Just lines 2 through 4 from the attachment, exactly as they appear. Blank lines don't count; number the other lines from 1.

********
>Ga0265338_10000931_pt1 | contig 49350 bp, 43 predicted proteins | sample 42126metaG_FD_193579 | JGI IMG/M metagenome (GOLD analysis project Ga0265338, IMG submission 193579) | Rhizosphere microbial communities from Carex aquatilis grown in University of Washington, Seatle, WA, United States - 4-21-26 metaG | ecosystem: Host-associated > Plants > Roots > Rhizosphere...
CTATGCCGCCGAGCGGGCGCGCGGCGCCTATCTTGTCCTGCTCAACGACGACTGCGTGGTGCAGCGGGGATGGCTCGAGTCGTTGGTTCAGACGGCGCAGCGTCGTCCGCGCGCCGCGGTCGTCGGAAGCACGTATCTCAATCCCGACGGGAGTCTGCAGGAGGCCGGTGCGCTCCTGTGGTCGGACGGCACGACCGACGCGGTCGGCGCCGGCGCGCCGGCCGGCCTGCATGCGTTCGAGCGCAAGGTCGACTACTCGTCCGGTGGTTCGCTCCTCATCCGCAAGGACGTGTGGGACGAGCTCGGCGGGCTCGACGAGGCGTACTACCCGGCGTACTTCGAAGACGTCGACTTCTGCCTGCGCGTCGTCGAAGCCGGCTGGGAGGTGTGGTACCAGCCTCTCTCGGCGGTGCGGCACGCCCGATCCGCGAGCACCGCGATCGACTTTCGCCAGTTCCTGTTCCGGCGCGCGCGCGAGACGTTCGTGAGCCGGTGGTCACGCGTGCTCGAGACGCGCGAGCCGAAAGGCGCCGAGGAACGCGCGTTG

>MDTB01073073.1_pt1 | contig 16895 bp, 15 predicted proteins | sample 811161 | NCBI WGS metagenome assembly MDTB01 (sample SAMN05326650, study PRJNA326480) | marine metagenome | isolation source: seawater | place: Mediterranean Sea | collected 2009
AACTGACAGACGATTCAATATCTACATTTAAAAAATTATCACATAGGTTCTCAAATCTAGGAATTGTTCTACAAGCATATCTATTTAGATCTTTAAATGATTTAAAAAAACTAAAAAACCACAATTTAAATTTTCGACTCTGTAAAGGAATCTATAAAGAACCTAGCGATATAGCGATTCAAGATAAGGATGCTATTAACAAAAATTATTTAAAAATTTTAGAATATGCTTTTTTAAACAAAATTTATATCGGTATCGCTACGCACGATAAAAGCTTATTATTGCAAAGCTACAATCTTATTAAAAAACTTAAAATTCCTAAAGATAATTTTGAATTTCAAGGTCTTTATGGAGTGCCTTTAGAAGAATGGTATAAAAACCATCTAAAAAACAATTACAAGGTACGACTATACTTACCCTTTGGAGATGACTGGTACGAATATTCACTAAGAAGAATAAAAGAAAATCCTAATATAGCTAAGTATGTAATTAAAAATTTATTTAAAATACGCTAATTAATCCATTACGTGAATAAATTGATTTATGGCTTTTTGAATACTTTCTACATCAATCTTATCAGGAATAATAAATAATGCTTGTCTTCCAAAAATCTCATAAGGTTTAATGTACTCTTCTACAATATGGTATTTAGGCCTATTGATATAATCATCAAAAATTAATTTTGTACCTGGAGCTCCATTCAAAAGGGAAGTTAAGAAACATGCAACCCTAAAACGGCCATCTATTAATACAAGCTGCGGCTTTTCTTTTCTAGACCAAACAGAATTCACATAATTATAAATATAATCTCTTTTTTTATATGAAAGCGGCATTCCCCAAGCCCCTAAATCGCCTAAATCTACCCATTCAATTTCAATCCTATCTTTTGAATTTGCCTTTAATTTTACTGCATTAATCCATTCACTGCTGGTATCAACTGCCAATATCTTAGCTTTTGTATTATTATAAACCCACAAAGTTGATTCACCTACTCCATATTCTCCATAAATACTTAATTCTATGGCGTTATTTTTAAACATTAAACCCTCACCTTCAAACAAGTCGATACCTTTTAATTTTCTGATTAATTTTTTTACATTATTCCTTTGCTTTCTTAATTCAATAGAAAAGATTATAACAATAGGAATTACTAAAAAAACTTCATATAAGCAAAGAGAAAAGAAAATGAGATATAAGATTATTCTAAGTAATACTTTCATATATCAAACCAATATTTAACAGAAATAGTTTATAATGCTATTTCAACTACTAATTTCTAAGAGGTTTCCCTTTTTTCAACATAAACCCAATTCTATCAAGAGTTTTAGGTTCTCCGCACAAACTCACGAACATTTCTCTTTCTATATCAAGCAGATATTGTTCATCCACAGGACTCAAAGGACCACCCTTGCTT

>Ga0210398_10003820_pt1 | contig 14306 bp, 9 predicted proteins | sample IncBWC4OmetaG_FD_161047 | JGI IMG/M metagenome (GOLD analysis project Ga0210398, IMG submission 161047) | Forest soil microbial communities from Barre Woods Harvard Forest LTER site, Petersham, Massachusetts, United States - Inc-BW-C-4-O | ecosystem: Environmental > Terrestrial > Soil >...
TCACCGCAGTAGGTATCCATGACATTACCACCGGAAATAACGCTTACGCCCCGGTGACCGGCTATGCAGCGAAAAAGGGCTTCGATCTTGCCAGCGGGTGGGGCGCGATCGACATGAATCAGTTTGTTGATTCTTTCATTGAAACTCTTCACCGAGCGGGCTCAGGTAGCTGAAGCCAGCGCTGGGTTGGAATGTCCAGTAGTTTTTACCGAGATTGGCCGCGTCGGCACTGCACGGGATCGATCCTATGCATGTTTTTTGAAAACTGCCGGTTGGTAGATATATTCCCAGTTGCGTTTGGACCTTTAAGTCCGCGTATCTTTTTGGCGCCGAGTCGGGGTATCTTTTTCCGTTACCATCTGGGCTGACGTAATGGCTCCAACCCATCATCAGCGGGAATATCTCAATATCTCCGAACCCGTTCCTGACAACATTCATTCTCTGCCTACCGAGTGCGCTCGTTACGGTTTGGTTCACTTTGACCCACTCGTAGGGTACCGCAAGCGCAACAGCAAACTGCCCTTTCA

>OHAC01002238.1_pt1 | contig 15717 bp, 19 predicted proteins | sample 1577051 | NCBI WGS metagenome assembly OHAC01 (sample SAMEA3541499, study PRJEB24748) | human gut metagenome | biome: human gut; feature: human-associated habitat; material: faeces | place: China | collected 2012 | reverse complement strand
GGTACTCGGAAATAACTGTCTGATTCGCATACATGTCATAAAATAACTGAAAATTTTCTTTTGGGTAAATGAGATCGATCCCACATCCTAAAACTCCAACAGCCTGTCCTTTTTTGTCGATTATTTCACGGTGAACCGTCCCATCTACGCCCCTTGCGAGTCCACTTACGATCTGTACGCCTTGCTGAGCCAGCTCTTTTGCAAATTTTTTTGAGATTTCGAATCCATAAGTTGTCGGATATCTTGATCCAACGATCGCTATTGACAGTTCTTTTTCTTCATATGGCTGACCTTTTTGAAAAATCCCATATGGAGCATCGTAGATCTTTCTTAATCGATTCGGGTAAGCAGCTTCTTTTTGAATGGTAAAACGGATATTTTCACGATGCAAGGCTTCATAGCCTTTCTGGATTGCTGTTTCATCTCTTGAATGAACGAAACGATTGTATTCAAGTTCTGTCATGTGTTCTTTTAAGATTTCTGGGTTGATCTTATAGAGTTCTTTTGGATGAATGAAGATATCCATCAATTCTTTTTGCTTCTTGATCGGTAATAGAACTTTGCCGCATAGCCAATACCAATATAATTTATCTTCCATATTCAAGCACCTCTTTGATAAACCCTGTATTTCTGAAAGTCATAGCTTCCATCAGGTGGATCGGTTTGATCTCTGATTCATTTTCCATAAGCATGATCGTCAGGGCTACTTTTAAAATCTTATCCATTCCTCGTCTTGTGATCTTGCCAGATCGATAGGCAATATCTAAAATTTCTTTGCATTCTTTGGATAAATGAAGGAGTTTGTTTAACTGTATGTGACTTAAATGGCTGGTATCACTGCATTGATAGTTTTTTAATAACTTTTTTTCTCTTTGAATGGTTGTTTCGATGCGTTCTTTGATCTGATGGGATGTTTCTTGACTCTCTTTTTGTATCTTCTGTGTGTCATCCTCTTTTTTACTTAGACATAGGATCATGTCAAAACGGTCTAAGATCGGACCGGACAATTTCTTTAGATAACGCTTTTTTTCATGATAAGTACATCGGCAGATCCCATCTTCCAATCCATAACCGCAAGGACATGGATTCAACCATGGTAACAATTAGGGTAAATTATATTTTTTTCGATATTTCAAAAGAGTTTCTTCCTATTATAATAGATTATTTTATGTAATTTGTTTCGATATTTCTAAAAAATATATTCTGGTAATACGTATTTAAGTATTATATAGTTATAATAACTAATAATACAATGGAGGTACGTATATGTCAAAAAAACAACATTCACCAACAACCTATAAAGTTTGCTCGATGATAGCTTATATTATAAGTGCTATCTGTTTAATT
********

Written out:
CTATGCCGCCGAGCGGGCGCGCGGCGCCTATCTTGTCCTGCTCAACGACGACTGCGTGGTGCAGCGGGGATGGCTCGAGTCGTTGGTTCAGACGGCGCAGCGTCGTCCGCGCGCCGCGGTCGTCGGAAGCACGTATCTCAATCCCGACGGGAGTCTGCAGGAGGCCGGTGCGCTCCTGTGGTCGGACGGCACGACCGACGCGGTCGGCGCCGGCGCGCCGGCCGGCCTGCATGCGTTCGAGCGCAAGGTCGACTACTCGTCCGGTGGTTCGCTCCTCATCCGCAAGGACGTGTGGGACGAGCTCGGCGGGCTCGACGAGGCGTACTACCCGGCGTACTTCGAAGACGTCGACTTCTGCCTGCGCGTCGTCGAAGCCGGCTGGGAGGTGTGGTACCAGCCTCTCTCGGCGGTGCGGCACGCCCGATCCGCGAGCACCGCGATCGACTTTCGCCAGTTCCTGTTCCGGCGCGCGCGCGAGACGTTCGTGAGCCGGTGGTCACGCGTGCTCGAGACGCGCGAGCCGAAAGGCGCCGAGGAACGCGCGTTG

>MDTB01073073.1_pt1 | contig 16895 bp, 15 predicted proteins | sample 811161 | NCBI WGS metagenome assembly MDTB01 (sample SAMN05326650, study PRJNA326480) | marine metagenome | isolation source: seawater | place: Mediterranean Sea | collected 2009
AACTGACAGACGATTCAATATCTACATTTAAAAAATTATCACATAGGTTCTCAAATCTAGGAATTGTTCTACAAGCATATCTATTTAGATCTTTAAATGATTTAAAAAAACTAAAAAACCACAATTTAAATTTTCGACTCTGTAAAGGAATCTATAAAGAACCTAGCGATATAGCGATTCAAGATAAGGATGCTATTAACAAAAATTATTTAAAAATTTTAGAATATGCTTTTTTAAACAAAATTTATATCGGTATCGCTACGCACGATAAAAGCTTATTATTGCAAAGCTACAATCTTATTAAAAAACTTAAAATTCCTAAAGATAATTTTGAATTTCAAGGTCTTTATGGAGTGCCTTTAGAAGAATGGTATAAAAACCATCTAAAAAACAATTACAAGGTACGACTATACTTACCCTTTGGAGATGACTGGTACGAATATTCACTAAGAAGAATAAAAGAAAATCCTAATATAGCTAAGTATGTAATTAAAAATTTATTTAAAATACGCTAATTAATCCATTACGTGAATAAATTGATTTATGGCTTTTTGAATACTTTCTACATCAATCTTATCAGGAATAATAAATAATGCTTGTCTTCCAAAAATCTCATAAGGTTTAATGTACTCTTCTACAATATGGTATTTAGGCCTATTGATATAATCATCAAAAATTAATTTTGTACCTGGAGCTCCATTCAAAAGGGAAGTTAAGAAACATGCAACCCTAAAACGGCCATCTATTAATACAAGCTGCGGCTTTTCTTTTCTAGACCAAACAGAATTCACATAATTATAAATATAATCTCTTTTTTTATATGAAAGCGGCATTCCCCAAGCCCCTAAATCGCCTAAATCTACCCATTCAATTTCAATCCTATCTTTTGAATTTGCCTTTAATTTTACTGCATTAATCCATTCACTGCTGGTATCAACTGCCAATATCTTAGCTTTTGTATTATTATAAACCCACAAAGTTGATTCACCTACTCCATATTCTCCATAAATACTTAATTCTATGGCGTTATTTTTAAACATTAAACCCTCACCTTCAAACAAGTCGATACCTTTTAATTTTCTGATTAATTTTTTTACATTATTCCTTTGCTTTCTTAATTCAATAGAAAAGATTATAACAATAGGAATTACTAAAAAAACTTCATATAAGCAAAGAGAAAAGAAAATGAGATATAAGATTATTCTAAGTAATACTTTCATATATCAAACCAATATTTAACAGAAATAGTTTATAATGCTATTTCAACTACTAATTTCTAAGAGGTTTCCCTTTTTTCAACATAAACCCAATTCTATCAAGAGTTTTAGGTTCTCCGCACAAACTCACGAACATTTCTCTTTCTATATCAAGCAGATATTGTTCATCCACAGGACTCAAAGGACCACCCTTGCTT